According to the medical literature, rehabilitation therapy for people (person)-with-Parkinson’s (PwP) is underutilized. Likely, this is a combination of issues between the PwP, the potential additional financial burden, the assembled team of healthcare personnel, and the healthcare organization. The patient-clinician interaction must promote trust and belief in one another. They must be willing to listen and learn about your disorder. It would help if you were open to communicating your symptoms and how they alter your QoL. Over time, the hope is you can trust the medical advice. And over time, they can guide you to the rehabilitation program(s) best for your disorder.

“With the new day comes new strength and new thoughts.” Eleanor Roosevelt

Parkinson’s Progression in the Presence of Rehabilitation Therapy: Since everyone with Parkinson’s is uniquely different, it is hard to give a timeframe in years, but in general, some trends are evident. Early in the process of Parkinson’s, the motor symptoms respond well to dopaminergic therapy. As the disorder progresses, typically, non-motor symptoms begin to take precedence. Dopaminergic treatment is less likely to work when balance and cognitive issues arise. In more advanced Parkinson’s, worrisome features from dyskinesia tend to require reducing dopaminergic doses, which limits its therapeutic benefit. Quality-of-life issues are present at all stages of the disorder. It becomes a fact of life. However, involving rehabilitation therapy at each of these phases of Parkinson’s can alter their trajectory and help you maintain your health and QoL.

Rehabilitation therapy potentially begins at the diagnosis. I remember the first time I took my first dose of a dopamine agonist. My stiffness melted away, and a new life started that day of diagnosis. That first day began my education about Parkinson’s and how to live under the dark cloud surrounding my disorder. Communication between you and your healthcare team can initiate rehabilitation therapy at any point in your disorder.

Importantly, rehabilitation therapy addresses ongoing problems in the PwP such that it can occur at any stage of the disorder. Every deficit from Parkinson’s can most likely be managed and dealt with through this triad of rehabilitation. It begins with your Neurologist learning about you from your description of your motor/non-motor issues. These conversations, emails, or phone calls (or even a virtual visit) can offer you care and concern for improving these deficits.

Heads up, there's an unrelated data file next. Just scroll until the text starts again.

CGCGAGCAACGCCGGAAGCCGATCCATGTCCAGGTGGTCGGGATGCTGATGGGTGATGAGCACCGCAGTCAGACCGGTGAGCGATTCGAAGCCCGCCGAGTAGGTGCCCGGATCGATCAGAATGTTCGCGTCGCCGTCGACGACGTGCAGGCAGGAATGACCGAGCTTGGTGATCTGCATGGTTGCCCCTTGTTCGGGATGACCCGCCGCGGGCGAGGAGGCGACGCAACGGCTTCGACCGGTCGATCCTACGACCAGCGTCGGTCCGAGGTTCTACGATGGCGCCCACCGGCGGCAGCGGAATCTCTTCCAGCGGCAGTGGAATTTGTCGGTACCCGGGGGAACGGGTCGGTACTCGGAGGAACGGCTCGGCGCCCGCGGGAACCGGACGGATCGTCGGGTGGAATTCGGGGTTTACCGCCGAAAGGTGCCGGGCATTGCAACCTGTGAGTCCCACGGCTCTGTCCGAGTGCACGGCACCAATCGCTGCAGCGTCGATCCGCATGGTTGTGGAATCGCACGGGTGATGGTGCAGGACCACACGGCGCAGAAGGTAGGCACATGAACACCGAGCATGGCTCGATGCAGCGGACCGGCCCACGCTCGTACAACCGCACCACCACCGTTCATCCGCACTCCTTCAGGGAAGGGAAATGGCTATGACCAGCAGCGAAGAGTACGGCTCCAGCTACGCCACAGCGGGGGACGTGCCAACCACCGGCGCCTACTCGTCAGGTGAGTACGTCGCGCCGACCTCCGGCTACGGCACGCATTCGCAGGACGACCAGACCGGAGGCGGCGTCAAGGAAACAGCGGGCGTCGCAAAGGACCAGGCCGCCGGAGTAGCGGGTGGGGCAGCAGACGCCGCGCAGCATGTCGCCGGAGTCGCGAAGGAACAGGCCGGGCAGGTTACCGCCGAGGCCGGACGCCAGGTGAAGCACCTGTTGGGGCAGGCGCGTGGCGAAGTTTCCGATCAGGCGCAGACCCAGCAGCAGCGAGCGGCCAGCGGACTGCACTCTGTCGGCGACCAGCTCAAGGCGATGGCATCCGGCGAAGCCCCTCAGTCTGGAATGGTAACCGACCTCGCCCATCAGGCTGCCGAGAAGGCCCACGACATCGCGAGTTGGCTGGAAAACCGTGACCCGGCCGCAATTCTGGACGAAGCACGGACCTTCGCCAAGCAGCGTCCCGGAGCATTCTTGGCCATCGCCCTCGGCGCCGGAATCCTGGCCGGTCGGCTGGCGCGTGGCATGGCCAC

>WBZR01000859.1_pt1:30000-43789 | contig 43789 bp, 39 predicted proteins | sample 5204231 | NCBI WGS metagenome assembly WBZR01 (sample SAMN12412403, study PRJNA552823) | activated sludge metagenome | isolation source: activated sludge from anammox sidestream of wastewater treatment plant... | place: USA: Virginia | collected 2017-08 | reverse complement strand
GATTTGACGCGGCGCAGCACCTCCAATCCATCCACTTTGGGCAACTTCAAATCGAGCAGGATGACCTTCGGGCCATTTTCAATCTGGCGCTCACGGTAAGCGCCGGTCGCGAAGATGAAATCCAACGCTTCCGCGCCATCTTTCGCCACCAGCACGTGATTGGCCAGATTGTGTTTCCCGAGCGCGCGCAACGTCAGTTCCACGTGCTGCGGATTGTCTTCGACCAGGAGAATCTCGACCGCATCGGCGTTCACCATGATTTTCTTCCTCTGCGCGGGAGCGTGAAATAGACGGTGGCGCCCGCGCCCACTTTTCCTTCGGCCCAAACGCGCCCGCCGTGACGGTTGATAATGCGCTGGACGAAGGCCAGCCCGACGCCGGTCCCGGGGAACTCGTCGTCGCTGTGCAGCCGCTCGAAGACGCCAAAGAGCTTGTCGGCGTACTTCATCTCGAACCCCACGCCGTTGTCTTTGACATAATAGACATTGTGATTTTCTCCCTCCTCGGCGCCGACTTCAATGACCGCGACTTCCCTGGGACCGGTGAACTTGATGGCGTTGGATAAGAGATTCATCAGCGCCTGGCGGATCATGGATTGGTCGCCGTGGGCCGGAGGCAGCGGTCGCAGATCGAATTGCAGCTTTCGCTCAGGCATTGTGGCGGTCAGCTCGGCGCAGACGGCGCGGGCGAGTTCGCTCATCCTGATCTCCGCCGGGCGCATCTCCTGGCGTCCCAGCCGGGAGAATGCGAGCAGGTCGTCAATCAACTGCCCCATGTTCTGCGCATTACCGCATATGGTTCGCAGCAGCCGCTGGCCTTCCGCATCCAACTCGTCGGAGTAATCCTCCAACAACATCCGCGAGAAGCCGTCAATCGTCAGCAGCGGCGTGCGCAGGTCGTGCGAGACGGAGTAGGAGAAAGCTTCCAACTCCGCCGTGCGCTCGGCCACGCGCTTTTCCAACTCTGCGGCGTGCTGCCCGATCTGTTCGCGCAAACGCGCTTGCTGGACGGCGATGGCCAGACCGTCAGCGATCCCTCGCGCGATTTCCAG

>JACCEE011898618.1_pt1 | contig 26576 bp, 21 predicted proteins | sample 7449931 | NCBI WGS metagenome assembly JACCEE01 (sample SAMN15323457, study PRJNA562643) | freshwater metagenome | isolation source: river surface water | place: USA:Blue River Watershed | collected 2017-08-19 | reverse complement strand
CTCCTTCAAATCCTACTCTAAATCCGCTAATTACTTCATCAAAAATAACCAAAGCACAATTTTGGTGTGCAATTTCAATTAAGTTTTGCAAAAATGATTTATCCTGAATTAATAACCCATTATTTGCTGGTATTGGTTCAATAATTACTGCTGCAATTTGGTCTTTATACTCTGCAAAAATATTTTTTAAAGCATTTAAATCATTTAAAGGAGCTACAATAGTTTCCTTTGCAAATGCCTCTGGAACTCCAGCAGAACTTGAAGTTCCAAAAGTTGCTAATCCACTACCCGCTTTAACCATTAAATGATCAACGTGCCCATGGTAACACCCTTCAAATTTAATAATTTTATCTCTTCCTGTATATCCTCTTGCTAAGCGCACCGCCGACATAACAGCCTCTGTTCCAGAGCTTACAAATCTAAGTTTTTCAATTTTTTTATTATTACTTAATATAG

“The treatments themselves do not ‘cure’ the condition, they simply restore the body’s self-healing ability.” Leon Chaitow

An Example of a Rehabilitation Therapy Plan: My philosophy has always followed an integrative medicine and health strategy for Parkinson’s. I am not suggesting you do what I have done because we are all different in our Parkinson’s. However, I recommend a broader viewpoint of your disorder may offer a treatment regimen that improves QoL.

Below is a chart describing the rehabilitation therapy and programs I have used (and follow) since my Parkinson’s diagnosis. It is not here to compare us or show you what you need to do to improve your QoL with Parkinson’s. No, indeed. I share it with you because these are the decisions I made in an attempt to modify my disorder’s progression and contribute to my overall QoL. I was fortunate to get good advice and had excellent lines of communication with my healthcare team; in other words, both sides listened and learned.

“Live each day; your disorder does not own you.  Make every new day better; remember, you are still in charge.” Frank C. Church

The Task of Living with Parkinson’s:  I look at Parkinson’s through the lens of having a finite number of dopaminergic neurons in my brain, and I must help it stay functional. In this setting, I want to provide those neurons with the best and healthiest micro-environment possible to continue producing dopamine. Staying positive, living with hope, and being persistent are just three phrases that denote a philosophy I use in my daily focus against Parkinson’s. An integrative medicine and health approach, combined with rehabilitation therapy, compose the medical foundation used to manage my Parkinson’s.